Thoughts on Treating the Root of End-User Risk

By Kurt Wescoe, Chief Architect, Wombat Security Technologies

In July, I had the opportunity to spend time with many other members of the infosec community at Black Hat USA 2017. Though I have worked in the cybersecurity space for the past ten years, this was my first time attending Black Hat. I was impressed with the breadth of topics covered and — none too surprising — I found a lot of interesting talks in the “Human Factors” track. It was refreshing to see how broadly this community is looking at security.

One of the points that most resonated with me during the show was one I heard during the keynote by Alex Stamos, Facebook’s Chief Security Officer. Stamos offered a number of great insights, but the one that stuck with me was the statement that we too often focus on fixing a specific issue or bug, and fail to think about the root cause and how we can address that. Frankly, this is sage advice for life as well as security. That’s not to say every problem presented to us should be regarded in a philosophical or “meta” manner; however, if you see similar things happening over and over, it’s worthwhile to take a step back and attempt to look at the situation with fresh eyes. Doing so can help reveal fundamental flaws that are causing repeated issues.

I’ve spent a lot of my time thinking about non-technical end users, and their impact on security. Many of my peers have been doing the same, and asking questions: Are we doomed? Are users unteachable? If not, why do we keep seeing the same mistakes made? I certainly do not believe we are doomed; further, in line with what Stamos discussed in his keynote, I think that, historically, we’ve not looked at and addressed the whole problem.

Infosec professionals tend to look at technology solutions as panaceas; I know many of my peers believe that, eventually, technical advancements will allow us to effectively automate problem solving so that human error can’t be introduced. While automation is improving efficiency and effectiveness in certain cases, all technical solutions are essentially augmentations of human processes; technology enhances, not replaces, the human component of security. Email filters are a prime example; these tools automatically stop a large percentage of malicious and junk messages from getting to our inboxes, preventing us from having to weed out all the bad eggs ourselves. But good as those tools are, they still miss phishing attacks. And because email is essential to daily business, users — including us — are making decisions on messages every day because we couldn’t do our jobs if we didn’t.

Still, when mistakes like credential compromise or the installation of malware, a virus, or ransomware happen, the infosec response typically targets only on the technical side of the equation. We add a signature for the binary to our block list. We reimage the computer and restore a backup, and send the offending user on his or her way. If it was a big enough or bad enough issue, there might be an organization-wide response, including a corporate communication and/or awareness exercise. Yes, all of these things are helpful and necessary in the wake of a successful phishing attack — but we’re missing the cause of the problem during our focus on the effect.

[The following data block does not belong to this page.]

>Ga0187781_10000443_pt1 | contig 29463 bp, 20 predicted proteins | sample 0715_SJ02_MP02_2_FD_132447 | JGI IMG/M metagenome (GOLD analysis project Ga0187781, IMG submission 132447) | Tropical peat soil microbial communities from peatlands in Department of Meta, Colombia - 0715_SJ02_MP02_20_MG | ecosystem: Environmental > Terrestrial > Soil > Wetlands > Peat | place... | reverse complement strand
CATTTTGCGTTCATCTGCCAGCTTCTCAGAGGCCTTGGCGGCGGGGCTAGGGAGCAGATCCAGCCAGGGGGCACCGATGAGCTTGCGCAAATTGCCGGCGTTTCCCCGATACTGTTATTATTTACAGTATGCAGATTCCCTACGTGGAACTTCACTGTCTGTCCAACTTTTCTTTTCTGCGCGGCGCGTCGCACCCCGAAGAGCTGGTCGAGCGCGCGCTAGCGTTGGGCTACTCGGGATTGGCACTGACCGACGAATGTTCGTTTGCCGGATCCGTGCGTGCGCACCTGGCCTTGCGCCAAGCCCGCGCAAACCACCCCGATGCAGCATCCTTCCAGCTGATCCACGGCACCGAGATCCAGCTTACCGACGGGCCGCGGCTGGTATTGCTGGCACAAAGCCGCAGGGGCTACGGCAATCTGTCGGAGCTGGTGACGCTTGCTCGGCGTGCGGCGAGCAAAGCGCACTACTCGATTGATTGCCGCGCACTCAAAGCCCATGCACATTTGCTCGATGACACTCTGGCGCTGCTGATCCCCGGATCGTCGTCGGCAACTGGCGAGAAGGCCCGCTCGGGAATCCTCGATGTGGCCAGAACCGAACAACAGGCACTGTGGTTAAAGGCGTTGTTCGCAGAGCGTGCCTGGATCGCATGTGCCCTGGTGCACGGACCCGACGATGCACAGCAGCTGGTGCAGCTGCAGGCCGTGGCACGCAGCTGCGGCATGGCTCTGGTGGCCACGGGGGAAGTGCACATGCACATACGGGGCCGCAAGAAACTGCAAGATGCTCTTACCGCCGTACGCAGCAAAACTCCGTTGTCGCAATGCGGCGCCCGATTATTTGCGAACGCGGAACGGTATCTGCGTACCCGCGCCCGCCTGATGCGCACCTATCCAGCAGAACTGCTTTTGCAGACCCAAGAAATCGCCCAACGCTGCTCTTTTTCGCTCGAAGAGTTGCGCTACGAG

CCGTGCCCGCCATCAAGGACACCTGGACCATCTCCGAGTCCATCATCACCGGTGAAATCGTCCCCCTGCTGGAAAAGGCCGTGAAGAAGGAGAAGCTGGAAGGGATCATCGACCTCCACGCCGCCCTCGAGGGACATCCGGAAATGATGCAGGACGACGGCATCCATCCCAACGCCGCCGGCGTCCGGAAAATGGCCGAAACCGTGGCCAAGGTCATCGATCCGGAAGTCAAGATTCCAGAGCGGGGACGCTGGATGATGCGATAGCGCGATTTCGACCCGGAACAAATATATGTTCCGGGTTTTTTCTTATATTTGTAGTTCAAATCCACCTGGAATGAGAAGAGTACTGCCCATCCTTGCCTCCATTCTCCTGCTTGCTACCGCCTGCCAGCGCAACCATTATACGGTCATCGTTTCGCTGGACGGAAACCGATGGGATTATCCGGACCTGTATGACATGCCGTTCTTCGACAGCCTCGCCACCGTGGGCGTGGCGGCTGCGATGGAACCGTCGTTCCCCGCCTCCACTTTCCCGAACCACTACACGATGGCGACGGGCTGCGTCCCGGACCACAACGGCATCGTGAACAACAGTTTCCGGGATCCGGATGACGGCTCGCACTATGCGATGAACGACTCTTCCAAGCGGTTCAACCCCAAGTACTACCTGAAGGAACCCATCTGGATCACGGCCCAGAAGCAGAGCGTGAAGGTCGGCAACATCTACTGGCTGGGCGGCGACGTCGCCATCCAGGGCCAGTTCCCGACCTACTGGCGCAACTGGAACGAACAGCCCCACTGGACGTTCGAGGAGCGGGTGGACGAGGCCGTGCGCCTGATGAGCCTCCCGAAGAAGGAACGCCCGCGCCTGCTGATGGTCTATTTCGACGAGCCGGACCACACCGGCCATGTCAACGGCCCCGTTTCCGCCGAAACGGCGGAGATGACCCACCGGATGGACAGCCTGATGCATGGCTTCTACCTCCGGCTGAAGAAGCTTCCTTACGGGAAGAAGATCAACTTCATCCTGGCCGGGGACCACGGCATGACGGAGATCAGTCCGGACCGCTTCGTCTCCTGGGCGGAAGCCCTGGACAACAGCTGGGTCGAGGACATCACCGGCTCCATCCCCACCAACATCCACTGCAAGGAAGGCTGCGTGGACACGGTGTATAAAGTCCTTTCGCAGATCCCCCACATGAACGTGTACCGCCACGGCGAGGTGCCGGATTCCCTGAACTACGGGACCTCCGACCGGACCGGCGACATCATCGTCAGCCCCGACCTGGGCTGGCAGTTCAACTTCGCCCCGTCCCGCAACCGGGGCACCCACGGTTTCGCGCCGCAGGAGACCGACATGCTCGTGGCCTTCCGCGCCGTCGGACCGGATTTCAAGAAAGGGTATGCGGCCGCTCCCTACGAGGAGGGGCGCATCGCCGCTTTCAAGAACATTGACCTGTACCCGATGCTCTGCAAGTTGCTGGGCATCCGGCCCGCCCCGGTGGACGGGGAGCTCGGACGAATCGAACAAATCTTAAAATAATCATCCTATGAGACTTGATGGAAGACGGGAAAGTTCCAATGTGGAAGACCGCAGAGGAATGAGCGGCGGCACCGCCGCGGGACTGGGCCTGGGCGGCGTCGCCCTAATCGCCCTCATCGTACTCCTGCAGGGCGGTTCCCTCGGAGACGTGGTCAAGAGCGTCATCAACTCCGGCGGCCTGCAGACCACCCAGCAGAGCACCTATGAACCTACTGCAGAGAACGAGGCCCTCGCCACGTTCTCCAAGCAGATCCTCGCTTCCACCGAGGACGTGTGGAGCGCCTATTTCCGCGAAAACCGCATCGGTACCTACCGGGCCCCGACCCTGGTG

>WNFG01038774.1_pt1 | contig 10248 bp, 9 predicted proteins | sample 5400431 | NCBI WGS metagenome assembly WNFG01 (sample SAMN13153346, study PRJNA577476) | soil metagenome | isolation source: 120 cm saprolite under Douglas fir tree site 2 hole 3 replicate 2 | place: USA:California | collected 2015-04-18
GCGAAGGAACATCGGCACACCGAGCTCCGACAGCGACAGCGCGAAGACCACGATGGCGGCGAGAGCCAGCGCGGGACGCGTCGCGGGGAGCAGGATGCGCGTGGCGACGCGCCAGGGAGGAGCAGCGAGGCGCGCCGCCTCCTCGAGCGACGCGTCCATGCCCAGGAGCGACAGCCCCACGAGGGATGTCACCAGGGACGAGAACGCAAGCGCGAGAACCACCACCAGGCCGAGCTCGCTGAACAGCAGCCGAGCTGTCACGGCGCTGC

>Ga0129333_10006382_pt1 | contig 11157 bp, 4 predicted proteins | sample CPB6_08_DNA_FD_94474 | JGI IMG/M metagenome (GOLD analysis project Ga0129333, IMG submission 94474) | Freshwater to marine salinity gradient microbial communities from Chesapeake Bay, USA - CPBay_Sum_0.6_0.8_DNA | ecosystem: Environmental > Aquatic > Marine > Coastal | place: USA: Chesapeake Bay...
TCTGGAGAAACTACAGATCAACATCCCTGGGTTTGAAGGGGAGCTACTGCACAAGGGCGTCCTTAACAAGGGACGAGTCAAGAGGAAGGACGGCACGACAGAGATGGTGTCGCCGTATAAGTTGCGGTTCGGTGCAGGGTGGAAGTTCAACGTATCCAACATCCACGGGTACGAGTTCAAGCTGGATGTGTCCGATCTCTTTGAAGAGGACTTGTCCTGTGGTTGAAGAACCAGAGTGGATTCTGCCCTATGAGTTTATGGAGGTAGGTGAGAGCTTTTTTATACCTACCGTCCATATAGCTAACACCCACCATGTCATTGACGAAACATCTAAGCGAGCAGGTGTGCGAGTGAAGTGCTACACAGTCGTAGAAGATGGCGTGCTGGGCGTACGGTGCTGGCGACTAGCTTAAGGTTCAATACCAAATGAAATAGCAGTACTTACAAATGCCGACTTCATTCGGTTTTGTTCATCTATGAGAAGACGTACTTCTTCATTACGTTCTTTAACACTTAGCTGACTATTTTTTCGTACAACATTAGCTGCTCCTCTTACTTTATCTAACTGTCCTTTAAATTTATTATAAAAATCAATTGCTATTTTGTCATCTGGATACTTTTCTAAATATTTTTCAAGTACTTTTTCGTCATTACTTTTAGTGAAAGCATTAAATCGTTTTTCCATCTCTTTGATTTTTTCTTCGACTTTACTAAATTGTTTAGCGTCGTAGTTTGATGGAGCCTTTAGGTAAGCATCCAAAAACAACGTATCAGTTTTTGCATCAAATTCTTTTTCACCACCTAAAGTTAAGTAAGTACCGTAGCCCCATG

Whether we want to admit it or not, users are consistently showing us the root of the problem: there are things about cybersecurity they don’t understand — or that they don’t understand the consequences of. And this lack of knowledge is leading them to make poor decisions. I don’t feel that, on the whole, the infosec community is doing enough to remediate that aspect of the issue.

In my opinion, we need to take a more holistic view of incident response. Given that humans are part of the process, it’s to our detriment to simply remediate devices and look to technology to solve our problems; we also have to work to address the knowledge gaps that are putting us in hot water. Over the last decade or so, we’ve seen the proliferation of APIs, with almost every piece of software we use providing a programmatic way to connect it to something else. As security professionals, we should be asking — even pushing — vendors to help bridge the gap between systems and enable us to address our challenges more completely.

Ultimately, I left Black Hat feeling encouraged. Yes, there were many exploits discussed, and plenty of scary things to keep us up at night. And I’m certain we all have security challenges we’d like to do a better job with. That said, I think we all need to be working some time into our schedules to periodically think about the bigger pictures at play in cybersecurity. I know it’s difficult; we all face pressures to minimize downtime and get compromised devices and systems back up and running as quickly as possible following end-user errors. But while we absolutely need to fix problem instances, we also need to think about root causes, particularly in the case of problems (like successful phishing scams) that present themselves with regularity.

That doesn’t mean we should put technology to the side entirely to help us solve the root of our users’ issues. Just as we’ve used technology to enhance and advance other processes, I believe we can use it to do the same for end users’ recognition of and response to cybersecurity threats. It just that, too often, we focus on what’s directly in front of us and don’t consider the fundamentals. Fortunately, the technology is already there to share information between systems; we just need to identify when and where it makes sense to do so.

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